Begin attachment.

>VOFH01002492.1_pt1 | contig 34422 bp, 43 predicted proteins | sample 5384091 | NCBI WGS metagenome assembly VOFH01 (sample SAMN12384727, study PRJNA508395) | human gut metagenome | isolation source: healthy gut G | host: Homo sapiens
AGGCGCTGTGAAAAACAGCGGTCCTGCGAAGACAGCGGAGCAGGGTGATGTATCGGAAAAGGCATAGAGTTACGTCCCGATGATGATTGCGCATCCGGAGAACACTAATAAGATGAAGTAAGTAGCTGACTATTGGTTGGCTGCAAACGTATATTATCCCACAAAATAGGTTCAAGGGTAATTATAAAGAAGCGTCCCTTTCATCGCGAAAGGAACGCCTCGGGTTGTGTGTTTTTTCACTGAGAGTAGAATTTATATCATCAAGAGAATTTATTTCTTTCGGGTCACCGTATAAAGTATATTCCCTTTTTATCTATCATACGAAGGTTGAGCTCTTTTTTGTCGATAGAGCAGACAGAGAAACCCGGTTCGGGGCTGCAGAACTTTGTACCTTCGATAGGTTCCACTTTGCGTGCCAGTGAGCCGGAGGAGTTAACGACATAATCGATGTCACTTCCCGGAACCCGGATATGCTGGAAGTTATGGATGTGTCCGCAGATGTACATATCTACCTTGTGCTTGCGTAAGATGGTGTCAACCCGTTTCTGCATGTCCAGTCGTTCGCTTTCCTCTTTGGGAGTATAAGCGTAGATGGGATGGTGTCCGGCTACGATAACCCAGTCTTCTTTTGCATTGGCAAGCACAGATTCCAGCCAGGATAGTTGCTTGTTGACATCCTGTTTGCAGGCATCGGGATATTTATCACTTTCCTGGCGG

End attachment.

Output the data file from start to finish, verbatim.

>VOFH01002492.1_pt1 | contig 34422 bp, 43 predicted proteins | sample 5384091 | NCBI WGS metagenome assembly VOFH01 (sample SAMN12384727, study PRJNA508395) | human gut metagenome | isolation source: healthy gut G | host: Homo sapiens
AGGCGCTGTGAAAAACAGCGGTCCTGCGAAGACAGCGGAGCAGGGTGATGTATCGGAAAAGGCATAGAGTTACGTCCCGATGATGATTGCGCATCCGGAGAACACTAATAAGATGAAGTAAGTAGCTGACTATTGGTTGGCTGCAAACGTATATTATCCCACAAAATAGGTTCAAGGGTAATTATAAAGAAGCGTCCCTTTCATCGCGAAAGGAACGCCTCGGGTTGTGTGTTTTTTCACTGAGAGTAGAATTTATATCATCAAGAGAATTTATTTCTTTCGGGTCACCGTATAAAGTATATTCCCTTTTTATCTATCATACGAAGGTTGAGCTCTTTTTTGTCGATAGAGCAGACAGAGAAACCCGGTTCGGGGCTGCAGAACTTTGTACCTTCGATAGGTTCCACTTTGCGTGCCAGTGAGCCGGAGGAGTTAACGACATAATCGATGTCACTTCCCGGAACCCGGATATGCTGGAAGTTATGGATGTGTCCGCAGATGTACATATCTACCTTGTGCTTGCGTAAGATGGTGTCAACCCGTTTCTGCATGTCCAGTCGTTCGCTTTCCTCTTTGGGAGTATAAGCGTAGATGGGATGGTGTCCGGCTACGATAACCCAGTCTTCTTTTGCATTGGCAAGCACAGATTCCAGCCAGGATAGTTGCTTGTTGACATCCTGTTTGCAGGCATCGGGATATTTATCACTTTCCTGGCGG